In her fourth collection, Like, A.E. Stallings, an American poet, classicist, and translator who lives in Greece, demonstrates facility with poetic forms of all types. Like includes examples of the villanelle, the epigram, the sestina, ottava rima, and, of course, the sonnet, of which there are several, some taking more liberties than others ... Stallings may be so immersed in form that her thoughts arrive already dressed in it—or maybe they arrive formless, but she so enjoys the game of arranging those thoughts into patterns of meter and rhyme that almost any occasion will do. She moves freely between the mythic and the quotidian, between epic and modest scales.
A.E. Stallings,...you may not appreciate everything she writes, but there is no doubt that you are reading serious verse, and that she is both inventive and adept. She is also witty and erudite. She takes on a wide range of subjects, from toys to crows to Greek mythology (she has written translations and is a classics scholar) ... despite its occasional confusions, Like is a book I will return to — to re-experience Stallings’ esprit, intelligence, and word-smithing.
To understand what it means to be a woman in 2018 is to undertake what is still difficult and weighty. To be a woman is to defiantly carve out one’s own space in the archetypal cycle of maiden, mother, and crone. A. E. Stallings, in her latest poetry collection, Like, does just that, showing the many forms of womanhood ... Womanhood is fluid and complex; when we fixate on outward signs of age, signs that eliminate the complexity of a woman’s experience, we internalize them. Stallings’ Like bears witness to the inner wisdom accessible to women in middle age.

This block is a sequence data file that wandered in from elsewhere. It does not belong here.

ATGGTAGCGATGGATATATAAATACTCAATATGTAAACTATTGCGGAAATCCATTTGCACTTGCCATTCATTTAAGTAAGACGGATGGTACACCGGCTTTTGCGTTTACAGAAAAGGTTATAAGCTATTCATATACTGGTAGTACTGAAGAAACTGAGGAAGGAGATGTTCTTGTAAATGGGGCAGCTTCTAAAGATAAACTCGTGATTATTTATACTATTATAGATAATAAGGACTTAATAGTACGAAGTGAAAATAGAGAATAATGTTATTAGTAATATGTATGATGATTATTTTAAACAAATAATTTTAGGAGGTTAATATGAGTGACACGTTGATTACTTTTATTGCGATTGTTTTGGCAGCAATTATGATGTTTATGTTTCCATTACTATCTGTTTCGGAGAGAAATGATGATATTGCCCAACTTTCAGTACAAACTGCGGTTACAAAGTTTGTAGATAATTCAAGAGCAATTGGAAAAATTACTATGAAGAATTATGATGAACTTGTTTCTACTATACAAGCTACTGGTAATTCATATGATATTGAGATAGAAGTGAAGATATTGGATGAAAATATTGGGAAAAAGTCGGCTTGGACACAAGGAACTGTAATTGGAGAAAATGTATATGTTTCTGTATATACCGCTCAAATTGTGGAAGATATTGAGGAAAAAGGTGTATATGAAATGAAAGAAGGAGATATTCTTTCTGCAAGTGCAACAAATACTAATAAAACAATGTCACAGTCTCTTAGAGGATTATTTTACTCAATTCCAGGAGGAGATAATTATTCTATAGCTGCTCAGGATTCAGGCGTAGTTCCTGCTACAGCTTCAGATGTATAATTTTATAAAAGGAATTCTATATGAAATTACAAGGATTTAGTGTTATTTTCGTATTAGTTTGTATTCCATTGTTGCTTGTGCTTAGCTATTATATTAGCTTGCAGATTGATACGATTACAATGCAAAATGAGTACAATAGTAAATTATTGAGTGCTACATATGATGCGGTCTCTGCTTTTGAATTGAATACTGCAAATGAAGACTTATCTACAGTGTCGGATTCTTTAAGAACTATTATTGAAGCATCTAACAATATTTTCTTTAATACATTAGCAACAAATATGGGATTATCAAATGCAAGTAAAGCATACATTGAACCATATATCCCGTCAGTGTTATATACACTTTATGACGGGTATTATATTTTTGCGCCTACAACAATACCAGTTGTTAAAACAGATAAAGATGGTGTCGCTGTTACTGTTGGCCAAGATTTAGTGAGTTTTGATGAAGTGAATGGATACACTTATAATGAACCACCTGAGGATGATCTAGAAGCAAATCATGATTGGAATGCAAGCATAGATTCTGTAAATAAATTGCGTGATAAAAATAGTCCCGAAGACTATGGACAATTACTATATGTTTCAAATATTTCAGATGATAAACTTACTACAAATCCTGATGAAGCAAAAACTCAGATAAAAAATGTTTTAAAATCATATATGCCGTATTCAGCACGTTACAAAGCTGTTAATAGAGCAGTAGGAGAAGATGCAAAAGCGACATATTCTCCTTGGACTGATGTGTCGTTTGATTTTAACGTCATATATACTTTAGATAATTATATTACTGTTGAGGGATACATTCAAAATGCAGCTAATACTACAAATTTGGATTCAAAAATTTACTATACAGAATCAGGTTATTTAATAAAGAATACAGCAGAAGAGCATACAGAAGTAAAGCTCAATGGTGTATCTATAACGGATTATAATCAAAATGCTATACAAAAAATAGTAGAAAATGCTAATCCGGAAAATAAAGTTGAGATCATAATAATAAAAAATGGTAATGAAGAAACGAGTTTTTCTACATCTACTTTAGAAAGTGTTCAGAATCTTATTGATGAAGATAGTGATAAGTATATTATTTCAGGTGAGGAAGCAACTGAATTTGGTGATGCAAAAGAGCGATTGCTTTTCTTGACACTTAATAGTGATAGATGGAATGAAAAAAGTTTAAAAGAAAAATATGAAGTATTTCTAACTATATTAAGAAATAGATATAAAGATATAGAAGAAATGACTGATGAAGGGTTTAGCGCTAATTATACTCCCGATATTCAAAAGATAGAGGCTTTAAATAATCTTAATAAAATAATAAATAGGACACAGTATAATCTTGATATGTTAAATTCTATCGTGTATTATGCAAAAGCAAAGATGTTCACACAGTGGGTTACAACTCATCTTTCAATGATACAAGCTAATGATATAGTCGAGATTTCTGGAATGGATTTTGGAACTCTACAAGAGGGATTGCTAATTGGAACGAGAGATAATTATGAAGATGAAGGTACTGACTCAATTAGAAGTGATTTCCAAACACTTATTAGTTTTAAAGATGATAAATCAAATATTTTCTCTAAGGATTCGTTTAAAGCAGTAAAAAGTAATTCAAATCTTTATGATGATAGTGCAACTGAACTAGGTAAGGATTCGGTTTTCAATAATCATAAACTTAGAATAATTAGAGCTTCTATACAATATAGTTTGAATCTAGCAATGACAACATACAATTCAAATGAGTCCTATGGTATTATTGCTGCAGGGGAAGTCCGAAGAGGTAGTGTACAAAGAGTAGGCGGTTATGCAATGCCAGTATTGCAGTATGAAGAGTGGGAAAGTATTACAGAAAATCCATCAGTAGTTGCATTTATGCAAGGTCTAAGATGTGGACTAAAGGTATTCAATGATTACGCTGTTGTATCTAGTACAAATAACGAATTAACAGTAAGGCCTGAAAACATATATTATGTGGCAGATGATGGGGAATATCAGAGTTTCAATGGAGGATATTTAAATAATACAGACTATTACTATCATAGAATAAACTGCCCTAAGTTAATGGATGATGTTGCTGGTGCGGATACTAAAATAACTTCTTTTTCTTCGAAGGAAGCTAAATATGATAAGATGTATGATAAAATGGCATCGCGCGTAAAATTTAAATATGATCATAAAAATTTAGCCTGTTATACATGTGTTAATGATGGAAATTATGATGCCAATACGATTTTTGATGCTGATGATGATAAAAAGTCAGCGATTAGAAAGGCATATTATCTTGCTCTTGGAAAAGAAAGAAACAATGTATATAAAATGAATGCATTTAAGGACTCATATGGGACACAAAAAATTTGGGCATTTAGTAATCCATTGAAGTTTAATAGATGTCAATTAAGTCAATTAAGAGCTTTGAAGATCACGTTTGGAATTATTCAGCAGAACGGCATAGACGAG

Like...presents a diverse quiver of poems — arranged in alphabetical order — polished and sharpened by her typically innovative use of traditional verse forms, poised vocabulary, and a playful dexterous teasing-out of simile and metaphor.
Stallings is widely admired for her formal agility and classical expertise ... In Like, her fourth book of poems, we get the rhyming wit one expects from Stallings, although in the best poems here that wit is attractively darkened by experience in a place that is, to take Stallings slightly out of context, 'Deep in the woods where things escape their names.'”
Reading A.E. Stallings’ new book of poetry, Like... my first impression was a furious delight at the way she invigorates the old forms and makes them sing. No one else I know can breathe such life into rhyme, can elevate the mundane to the mythic, the prosaic to the transcendent. The diction is often deliciously at odds with the form—contemporary slang set off against the myth of Pandora, for example ... This book is rich with form: villanelles, sonnets, syllabics, terza rima, and no one could accuse Stallings of writing without an ear for meter, assonance, and rhyme, even when the form isn’t standard. But what makes Like so thoroughly appealing is the mix of the contemporary into the form ... Though not every poem is successful, even those that don’t work as well are apt to have a ravishing phrase or two. It’s invigorating to read a poet who can make form new, unique, and alive.